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Seroprevalence of heartworm infection, risk factors for seropositivity, and frequency of prescribing heartworm preventives for cats in the United States and Canada

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  • 1 Maddie's Shelter Medicine Program, College of Veterinary Medicine, University of Florida, Gainesville, FL 32610.
  • | 2 Maddie's Shelter Medicine Program, College of Veterinary Medicine, University of Florida, Gainesville, FL 32610.
  • | 3 Maddie's Shelter Medicine Program, College of Veterinary Medicine, University of Florida, Gainesville, FL 32610.
  • | 4 Maddie's Shelter Medicine Program, College of Veterinary Medicine, University of Florida, Gainesville, FL 32610.
  • | 5 IDEXX Laboratories Inc, 1 Idexx Dr, Westbrook, ME 04092.
  • | 6 IDEXX Laboratories Inc, 1 Idexx Dr, Westbrook, ME 04092.

Abstract

OBJECTIVE To determine the seroprevalence of heartworm infection, risk factors for seropositivity, and frequency of prescribing heartworm preventives for cats.

DESIGN Prospective cross-sectional study.

ANIMALS 34,975 cats from 1,353 veterinary clinics (n = 26,707) and 125 animal shelters (8,268) in the United States and Canada.

PROCEDURES Blood samples were collected from all cats and tested with a point-of-care ELISA for Dirofilaria immitis antigen, FeLV antigen, and FIV antibody. Results were compared among geographic regions and various cat groupings.

RESULTS Seropositivity for heartworm antigen in cats was identified in 35 states but not in Canada; overall seroprevalence in the United States was 0.4%. Seroprevalence of heartworm infection was highest in the southern United States. A 3-fold increase in the proportion of seropositive cats was identified for those with (vs without) outdoor access, and a 2.5-fold increase was identified for cats that were unhealthy (vs healthy) when tested. Seroprevalence was 0.3% in healthy cats, 0.7% in cats with oral disease, 0.9% in cats with abscesses or bite wounds, and 1.0% in cats with respiratory disease. Coinfection with a retrovirus increased the risk of heartworm infection. Heartworm preventives were prescribed for only 12.6% of cats at testing, and prescribing was more common in regions with a higher seroprevalence.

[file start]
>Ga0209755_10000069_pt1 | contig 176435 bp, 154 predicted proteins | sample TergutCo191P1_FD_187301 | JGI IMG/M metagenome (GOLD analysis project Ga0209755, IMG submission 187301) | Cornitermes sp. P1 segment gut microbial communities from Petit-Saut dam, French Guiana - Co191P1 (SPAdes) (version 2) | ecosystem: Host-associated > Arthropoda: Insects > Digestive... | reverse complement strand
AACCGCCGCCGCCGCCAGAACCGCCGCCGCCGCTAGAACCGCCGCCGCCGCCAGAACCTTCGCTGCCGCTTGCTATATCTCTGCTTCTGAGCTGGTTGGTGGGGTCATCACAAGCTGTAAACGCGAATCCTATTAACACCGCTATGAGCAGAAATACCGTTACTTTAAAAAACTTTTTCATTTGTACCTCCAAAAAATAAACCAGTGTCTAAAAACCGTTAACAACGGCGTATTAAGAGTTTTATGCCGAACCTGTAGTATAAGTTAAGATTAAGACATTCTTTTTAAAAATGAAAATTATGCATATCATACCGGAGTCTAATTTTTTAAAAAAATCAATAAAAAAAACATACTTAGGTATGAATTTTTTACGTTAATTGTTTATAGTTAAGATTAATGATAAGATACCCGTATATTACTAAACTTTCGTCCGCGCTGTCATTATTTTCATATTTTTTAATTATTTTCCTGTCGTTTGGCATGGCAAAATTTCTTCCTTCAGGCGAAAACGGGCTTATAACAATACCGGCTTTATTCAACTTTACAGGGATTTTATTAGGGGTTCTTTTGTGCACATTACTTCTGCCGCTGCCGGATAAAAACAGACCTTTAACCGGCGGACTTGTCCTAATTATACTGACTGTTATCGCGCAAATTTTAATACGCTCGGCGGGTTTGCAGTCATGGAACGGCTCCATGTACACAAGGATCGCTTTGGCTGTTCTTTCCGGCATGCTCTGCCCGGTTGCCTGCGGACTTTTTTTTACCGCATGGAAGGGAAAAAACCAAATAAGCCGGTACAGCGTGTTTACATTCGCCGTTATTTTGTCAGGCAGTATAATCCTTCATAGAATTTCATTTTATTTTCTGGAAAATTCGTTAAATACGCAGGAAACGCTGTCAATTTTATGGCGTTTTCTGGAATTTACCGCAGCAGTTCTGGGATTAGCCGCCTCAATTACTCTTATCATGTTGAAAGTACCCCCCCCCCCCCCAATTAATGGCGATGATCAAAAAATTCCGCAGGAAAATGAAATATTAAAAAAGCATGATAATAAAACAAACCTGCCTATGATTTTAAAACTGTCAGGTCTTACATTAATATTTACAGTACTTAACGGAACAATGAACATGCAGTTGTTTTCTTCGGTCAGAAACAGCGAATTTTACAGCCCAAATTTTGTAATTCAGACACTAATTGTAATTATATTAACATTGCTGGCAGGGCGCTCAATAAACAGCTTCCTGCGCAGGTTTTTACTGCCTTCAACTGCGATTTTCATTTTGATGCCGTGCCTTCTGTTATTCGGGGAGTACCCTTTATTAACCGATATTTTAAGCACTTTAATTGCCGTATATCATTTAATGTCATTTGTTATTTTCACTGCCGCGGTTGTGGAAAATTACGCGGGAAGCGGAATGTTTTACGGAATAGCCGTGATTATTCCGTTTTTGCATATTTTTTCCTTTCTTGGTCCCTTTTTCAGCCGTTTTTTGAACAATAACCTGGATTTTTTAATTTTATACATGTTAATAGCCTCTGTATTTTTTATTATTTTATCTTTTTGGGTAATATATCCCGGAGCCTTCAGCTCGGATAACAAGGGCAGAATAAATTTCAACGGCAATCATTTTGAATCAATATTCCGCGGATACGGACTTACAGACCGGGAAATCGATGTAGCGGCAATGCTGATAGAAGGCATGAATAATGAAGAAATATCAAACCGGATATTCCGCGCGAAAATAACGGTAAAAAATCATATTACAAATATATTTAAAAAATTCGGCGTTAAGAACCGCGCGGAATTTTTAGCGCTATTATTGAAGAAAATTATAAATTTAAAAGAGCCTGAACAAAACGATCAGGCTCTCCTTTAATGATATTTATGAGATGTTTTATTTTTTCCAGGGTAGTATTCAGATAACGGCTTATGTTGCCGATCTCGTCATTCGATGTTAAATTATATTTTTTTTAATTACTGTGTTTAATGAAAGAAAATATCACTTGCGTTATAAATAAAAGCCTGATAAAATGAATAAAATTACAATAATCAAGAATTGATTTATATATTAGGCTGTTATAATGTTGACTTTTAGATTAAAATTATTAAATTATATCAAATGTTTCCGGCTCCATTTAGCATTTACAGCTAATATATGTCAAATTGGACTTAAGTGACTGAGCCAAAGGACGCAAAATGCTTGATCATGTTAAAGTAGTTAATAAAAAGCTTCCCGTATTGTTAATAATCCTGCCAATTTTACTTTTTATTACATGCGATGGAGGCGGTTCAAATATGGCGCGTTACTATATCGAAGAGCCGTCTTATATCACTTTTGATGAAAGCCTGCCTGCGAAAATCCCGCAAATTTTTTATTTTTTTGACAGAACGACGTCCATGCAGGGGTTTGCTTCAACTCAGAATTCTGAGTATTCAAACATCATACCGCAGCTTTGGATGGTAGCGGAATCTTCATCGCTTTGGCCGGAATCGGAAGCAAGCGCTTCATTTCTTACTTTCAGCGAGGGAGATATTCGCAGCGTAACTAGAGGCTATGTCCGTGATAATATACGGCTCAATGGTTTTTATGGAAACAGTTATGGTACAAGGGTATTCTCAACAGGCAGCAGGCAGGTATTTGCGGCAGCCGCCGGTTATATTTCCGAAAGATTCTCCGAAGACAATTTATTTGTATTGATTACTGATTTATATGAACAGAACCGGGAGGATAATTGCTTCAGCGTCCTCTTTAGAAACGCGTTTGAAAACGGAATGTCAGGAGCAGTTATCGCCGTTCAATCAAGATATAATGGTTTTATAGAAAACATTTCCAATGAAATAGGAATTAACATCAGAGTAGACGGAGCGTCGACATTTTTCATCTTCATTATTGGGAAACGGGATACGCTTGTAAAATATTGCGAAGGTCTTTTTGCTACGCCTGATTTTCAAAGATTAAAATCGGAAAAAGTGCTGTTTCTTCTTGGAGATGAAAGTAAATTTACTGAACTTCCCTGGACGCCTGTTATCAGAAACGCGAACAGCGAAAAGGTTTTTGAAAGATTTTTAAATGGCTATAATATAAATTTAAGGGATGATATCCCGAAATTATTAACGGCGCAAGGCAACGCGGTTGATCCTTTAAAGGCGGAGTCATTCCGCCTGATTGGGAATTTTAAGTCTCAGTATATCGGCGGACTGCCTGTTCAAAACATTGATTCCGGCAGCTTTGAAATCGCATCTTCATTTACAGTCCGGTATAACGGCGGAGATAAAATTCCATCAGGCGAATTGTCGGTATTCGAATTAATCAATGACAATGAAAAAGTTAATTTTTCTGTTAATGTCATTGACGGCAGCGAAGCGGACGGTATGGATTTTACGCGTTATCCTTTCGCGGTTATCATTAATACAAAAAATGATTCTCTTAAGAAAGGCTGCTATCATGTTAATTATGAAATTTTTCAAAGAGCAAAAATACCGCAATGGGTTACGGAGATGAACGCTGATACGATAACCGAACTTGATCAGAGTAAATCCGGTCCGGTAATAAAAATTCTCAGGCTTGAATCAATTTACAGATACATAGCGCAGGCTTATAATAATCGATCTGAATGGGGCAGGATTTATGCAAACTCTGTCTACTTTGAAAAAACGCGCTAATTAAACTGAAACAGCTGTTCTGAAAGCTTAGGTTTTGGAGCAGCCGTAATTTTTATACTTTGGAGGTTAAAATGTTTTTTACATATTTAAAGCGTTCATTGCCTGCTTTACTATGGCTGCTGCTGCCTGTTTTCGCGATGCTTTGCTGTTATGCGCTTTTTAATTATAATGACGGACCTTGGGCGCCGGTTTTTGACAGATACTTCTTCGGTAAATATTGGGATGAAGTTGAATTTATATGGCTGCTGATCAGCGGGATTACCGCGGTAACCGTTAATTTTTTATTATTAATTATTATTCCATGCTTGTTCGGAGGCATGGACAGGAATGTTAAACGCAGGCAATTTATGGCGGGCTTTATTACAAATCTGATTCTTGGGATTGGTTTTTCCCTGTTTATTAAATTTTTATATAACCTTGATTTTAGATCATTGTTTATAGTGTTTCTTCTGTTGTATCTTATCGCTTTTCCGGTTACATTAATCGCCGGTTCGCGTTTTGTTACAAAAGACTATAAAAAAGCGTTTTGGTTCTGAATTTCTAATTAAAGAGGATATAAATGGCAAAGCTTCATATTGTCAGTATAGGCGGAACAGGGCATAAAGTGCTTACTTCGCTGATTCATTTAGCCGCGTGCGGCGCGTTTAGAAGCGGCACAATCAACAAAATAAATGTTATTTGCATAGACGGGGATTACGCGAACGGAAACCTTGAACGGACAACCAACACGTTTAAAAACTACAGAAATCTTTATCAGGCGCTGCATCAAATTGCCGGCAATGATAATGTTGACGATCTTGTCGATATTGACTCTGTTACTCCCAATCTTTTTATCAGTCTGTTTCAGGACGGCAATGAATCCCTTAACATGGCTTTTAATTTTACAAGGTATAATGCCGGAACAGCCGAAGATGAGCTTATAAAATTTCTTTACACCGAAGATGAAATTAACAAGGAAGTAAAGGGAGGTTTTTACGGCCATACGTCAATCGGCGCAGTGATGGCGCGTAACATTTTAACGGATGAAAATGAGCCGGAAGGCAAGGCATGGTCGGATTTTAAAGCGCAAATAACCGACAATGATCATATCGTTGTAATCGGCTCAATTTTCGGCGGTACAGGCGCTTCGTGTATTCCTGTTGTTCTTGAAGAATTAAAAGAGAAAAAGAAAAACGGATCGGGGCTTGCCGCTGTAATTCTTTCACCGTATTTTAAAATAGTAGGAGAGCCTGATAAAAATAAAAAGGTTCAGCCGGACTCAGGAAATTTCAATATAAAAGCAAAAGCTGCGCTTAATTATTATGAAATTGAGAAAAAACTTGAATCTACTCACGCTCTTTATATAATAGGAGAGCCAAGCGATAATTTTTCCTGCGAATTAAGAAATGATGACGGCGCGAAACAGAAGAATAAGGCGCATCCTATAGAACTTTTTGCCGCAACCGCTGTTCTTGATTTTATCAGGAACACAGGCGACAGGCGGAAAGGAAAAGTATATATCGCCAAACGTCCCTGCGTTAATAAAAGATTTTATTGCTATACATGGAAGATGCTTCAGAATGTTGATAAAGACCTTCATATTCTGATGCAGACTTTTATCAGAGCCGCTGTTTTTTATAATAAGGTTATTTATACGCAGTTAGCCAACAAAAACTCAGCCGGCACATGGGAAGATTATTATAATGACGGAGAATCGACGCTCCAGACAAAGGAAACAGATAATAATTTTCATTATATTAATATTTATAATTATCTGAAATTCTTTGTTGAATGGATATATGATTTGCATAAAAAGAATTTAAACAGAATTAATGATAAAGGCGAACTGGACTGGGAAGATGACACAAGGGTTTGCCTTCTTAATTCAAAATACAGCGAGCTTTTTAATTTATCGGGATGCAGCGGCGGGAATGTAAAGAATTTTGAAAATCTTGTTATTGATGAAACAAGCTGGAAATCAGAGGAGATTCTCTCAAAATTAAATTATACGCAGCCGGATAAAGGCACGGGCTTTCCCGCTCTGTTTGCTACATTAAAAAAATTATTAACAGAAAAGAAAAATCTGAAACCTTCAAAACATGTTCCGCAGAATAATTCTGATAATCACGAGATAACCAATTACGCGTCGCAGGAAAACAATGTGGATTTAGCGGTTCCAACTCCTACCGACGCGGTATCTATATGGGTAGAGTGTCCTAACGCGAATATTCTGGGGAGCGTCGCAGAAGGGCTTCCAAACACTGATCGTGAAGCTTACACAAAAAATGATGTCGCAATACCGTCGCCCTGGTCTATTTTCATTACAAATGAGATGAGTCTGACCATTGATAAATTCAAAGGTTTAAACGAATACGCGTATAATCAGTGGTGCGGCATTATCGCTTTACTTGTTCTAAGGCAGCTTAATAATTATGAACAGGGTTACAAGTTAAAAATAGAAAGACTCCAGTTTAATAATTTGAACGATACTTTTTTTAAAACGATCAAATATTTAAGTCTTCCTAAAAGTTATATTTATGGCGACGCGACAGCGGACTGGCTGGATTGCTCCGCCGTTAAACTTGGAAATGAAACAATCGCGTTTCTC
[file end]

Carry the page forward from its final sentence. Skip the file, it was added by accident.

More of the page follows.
CONCLUSIONS AND CLINICAL RELEVANCE At an estimated prevalence of 0.4%, hundreds of thousands of cats in the United States are likely infected with heartworms. Given the difficulty in diagnosing infection at all clinically relevant parasite stages and lack of curative treatment options, efforts should be increased to ensure all cats receive heartworm preventives.

Abstract

OBJECTIVE To determine the seroprevalence of heartworm infection, risk factors for seropositivity, and frequency of prescribing heartworm preventives for cats.

DESIGN Prospective cross-sectional study.

ANIMALS 34,975 cats from 1,353 veterinary clinics (n = 26,707) and 125 animal shelters (8,268) in the United States and Canada.

PROCEDURES Blood samples were collected from all cats and tested with a point-of-care ELISA for Dirofilaria immitis antigen, FeLV antigen, and FIV antibody. Results were compared among geographic regions and various cat groupings.

RESULTS Seropositivity for heartworm antigen in cats was identified in 35 states but not in Canada; overall seroprevalence in the United States was 0.4%. Seroprevalence of heartworm infection was highest in the southern United States. A 3-fold increase in the proportion of seropositive cats was identified for those with (vs without) outdoor access, and a 2.5-fold increase was identified for cats that were unhealthy (vs healthy) when tested. Seroprevalence was 0.3% in healthy cats, 0.7% in cats with oral disease, 0.9% in cats with abscesses or bite wounds, and 1.0% in cats with respiratory disease. Coinfection with a retrovirus increased the risk of heartworm infection. Heartworm preventives were prescribed for only 12.6% of cats at testing, and prescribing was more common in regions with a higher seroprevalence.

CONCLUSIONS AND CLINICAL RELEVANCE At an estimated prevalence of 0.4%, hundreds of thousands of cats in the United States are likely infected with heartworms. Given the difficulty in diagnosing infection at all clinically relevant parasite stages and lack of curative treatment options, efforts should be increased to ensure all cats receive heartworm preventives.

Contributor Notes

Dr. Burling's present address is College of Veterinary Medicine, University of Missouri, Columbia, MO 65211.

Address correspondence to Dr. Levy (levyjk@ufl.edu).